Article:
Individual or group signatures in spotted hyena whoops
Lehmann, Kenna (2022), Individual or group signatures in spotted hyena whoops, Dryad, Dataset, https://doi.org/10.5061/dryad.djh9w0w2h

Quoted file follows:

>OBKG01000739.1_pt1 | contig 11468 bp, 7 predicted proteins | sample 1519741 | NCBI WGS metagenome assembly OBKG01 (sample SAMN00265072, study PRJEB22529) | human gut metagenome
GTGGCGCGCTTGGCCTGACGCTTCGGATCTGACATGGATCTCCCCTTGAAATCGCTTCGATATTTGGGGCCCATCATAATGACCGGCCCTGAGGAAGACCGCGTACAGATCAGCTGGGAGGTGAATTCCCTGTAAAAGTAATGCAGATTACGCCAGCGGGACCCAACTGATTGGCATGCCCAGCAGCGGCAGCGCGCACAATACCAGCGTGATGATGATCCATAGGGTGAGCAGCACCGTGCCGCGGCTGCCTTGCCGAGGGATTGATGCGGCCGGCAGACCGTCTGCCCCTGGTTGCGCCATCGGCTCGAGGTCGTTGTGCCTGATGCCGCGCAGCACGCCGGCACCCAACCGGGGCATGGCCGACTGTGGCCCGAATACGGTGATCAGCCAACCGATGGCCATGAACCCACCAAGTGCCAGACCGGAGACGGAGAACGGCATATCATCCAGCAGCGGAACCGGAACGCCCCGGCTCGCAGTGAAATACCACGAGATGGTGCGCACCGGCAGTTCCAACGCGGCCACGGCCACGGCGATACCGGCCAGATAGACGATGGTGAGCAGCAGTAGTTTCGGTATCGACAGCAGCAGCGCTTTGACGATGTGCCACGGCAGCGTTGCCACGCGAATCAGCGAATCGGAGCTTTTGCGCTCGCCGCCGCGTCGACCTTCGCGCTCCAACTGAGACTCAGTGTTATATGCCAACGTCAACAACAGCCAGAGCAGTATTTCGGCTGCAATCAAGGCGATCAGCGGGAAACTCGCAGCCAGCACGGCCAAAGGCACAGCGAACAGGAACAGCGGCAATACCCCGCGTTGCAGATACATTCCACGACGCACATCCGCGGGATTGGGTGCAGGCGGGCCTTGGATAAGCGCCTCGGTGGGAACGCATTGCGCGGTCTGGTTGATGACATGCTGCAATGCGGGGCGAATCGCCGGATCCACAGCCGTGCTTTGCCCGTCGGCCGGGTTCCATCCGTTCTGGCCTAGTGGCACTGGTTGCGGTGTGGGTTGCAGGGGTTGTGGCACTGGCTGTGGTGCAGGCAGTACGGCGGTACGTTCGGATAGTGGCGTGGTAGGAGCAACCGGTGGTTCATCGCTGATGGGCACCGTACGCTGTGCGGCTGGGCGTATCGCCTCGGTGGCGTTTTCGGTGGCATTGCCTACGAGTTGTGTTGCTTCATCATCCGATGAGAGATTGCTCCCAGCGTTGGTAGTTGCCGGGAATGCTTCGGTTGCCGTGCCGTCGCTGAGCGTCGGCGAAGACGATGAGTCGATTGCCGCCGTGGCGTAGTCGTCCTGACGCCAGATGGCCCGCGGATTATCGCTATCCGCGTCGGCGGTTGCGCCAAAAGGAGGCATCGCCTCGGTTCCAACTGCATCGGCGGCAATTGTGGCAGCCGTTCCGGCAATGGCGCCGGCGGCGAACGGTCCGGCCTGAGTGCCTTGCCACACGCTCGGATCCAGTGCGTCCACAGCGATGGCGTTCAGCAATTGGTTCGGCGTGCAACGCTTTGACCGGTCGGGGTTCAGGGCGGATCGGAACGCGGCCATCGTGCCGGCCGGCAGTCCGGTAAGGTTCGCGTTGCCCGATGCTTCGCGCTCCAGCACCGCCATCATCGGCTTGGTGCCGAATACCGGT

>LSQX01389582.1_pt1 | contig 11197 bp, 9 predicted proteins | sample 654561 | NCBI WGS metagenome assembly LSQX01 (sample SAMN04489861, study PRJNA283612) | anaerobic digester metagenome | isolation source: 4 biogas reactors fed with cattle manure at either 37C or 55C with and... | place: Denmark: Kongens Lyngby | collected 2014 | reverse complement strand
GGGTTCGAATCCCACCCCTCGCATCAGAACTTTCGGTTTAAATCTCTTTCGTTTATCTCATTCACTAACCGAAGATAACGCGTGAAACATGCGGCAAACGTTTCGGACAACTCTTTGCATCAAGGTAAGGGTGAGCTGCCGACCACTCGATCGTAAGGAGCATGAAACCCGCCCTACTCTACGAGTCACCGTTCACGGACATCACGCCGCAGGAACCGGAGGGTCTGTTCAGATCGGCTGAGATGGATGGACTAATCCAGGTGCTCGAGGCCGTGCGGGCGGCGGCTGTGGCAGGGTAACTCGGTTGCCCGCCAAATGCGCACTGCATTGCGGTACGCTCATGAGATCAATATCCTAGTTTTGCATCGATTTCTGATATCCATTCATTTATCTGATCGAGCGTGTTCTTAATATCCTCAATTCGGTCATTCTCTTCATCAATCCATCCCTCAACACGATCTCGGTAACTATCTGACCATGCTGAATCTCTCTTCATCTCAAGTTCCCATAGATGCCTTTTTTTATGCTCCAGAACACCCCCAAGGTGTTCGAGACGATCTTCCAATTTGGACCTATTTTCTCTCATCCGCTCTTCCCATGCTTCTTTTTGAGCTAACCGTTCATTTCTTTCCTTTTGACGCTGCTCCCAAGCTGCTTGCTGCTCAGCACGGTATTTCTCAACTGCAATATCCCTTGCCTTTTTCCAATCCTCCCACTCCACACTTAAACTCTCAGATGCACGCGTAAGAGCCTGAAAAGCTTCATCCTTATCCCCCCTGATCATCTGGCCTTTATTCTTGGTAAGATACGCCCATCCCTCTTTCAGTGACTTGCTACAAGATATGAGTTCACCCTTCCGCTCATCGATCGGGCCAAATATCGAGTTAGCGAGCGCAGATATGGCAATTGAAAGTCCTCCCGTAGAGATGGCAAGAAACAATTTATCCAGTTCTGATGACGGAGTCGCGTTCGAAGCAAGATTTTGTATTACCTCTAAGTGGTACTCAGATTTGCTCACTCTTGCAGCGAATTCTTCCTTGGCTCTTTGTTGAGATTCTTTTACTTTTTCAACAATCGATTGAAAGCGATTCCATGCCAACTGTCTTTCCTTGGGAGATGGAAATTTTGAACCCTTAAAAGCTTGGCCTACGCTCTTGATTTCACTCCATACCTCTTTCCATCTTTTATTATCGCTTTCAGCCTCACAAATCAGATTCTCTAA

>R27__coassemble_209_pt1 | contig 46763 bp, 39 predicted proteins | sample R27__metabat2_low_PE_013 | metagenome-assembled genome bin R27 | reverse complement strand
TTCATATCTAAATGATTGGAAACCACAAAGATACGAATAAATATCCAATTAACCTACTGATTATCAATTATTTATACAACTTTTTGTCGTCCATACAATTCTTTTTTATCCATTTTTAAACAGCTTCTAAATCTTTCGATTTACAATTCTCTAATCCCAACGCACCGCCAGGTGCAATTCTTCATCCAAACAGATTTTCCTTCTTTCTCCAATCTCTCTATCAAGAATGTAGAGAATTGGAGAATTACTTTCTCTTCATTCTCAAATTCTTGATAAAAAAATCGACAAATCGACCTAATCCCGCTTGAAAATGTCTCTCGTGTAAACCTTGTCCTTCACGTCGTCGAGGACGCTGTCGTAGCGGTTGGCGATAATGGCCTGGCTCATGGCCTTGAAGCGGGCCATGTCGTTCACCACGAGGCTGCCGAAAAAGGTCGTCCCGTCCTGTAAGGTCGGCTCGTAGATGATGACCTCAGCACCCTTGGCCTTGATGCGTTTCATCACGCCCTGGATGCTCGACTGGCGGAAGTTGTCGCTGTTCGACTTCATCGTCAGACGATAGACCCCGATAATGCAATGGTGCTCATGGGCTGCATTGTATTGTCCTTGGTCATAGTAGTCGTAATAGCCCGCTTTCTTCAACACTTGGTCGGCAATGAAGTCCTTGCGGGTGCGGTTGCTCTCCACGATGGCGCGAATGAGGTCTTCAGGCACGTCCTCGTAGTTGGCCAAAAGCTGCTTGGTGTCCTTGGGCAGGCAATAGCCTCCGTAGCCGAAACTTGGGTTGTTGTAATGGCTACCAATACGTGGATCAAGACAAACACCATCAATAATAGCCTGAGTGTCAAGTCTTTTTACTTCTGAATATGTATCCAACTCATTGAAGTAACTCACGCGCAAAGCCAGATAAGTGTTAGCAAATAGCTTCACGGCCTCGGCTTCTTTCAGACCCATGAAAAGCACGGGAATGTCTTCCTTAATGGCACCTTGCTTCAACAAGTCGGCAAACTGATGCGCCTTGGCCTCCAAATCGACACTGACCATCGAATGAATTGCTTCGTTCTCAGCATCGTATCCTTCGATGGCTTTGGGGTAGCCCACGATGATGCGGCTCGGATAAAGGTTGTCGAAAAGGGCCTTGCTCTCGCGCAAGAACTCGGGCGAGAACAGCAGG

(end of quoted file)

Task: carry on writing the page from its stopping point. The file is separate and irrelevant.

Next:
In animal societies, identity signals mediate interactions within groups, and allow individuals to discriminate group-mates from out-group competitors. However, individual recognition becomes increasingly challenging as group size increases and as signals must be transmitted over greater distances. Group vocal signatures appear to evolve when successful in-group/out-group distinctions are at the crux of fitness-relevant decisions, but individual-based recognition systems may be favored when differentiated within-group relationships are important for decision-making. Spotted hyenas are social carnivores that live in stable clans of <125 individuals composed of multiple unrelated matrilines. Clan members cooperate to defend resources and communal territories from neighboring clans and other mega carnivores; this collective defense is mediated by long-range (up to 5 km range) recruitment vocalizations, called whoops. Here, we use machine learning to determine that spotted hyena whoops contain individual but not group signatures, and that fundamental frequency features that propagate well are critical for individual discrimination. For effective clan-level cooperation, hyenas face the cognitive challenge of remembering and recognizing individual voices at long range. We show that serial redundancy in whoop bouts increases individual classification accuracy and thus extended call bouts used by hyenas likely evolved to overcome the challenges of communicating individual identity at long distance.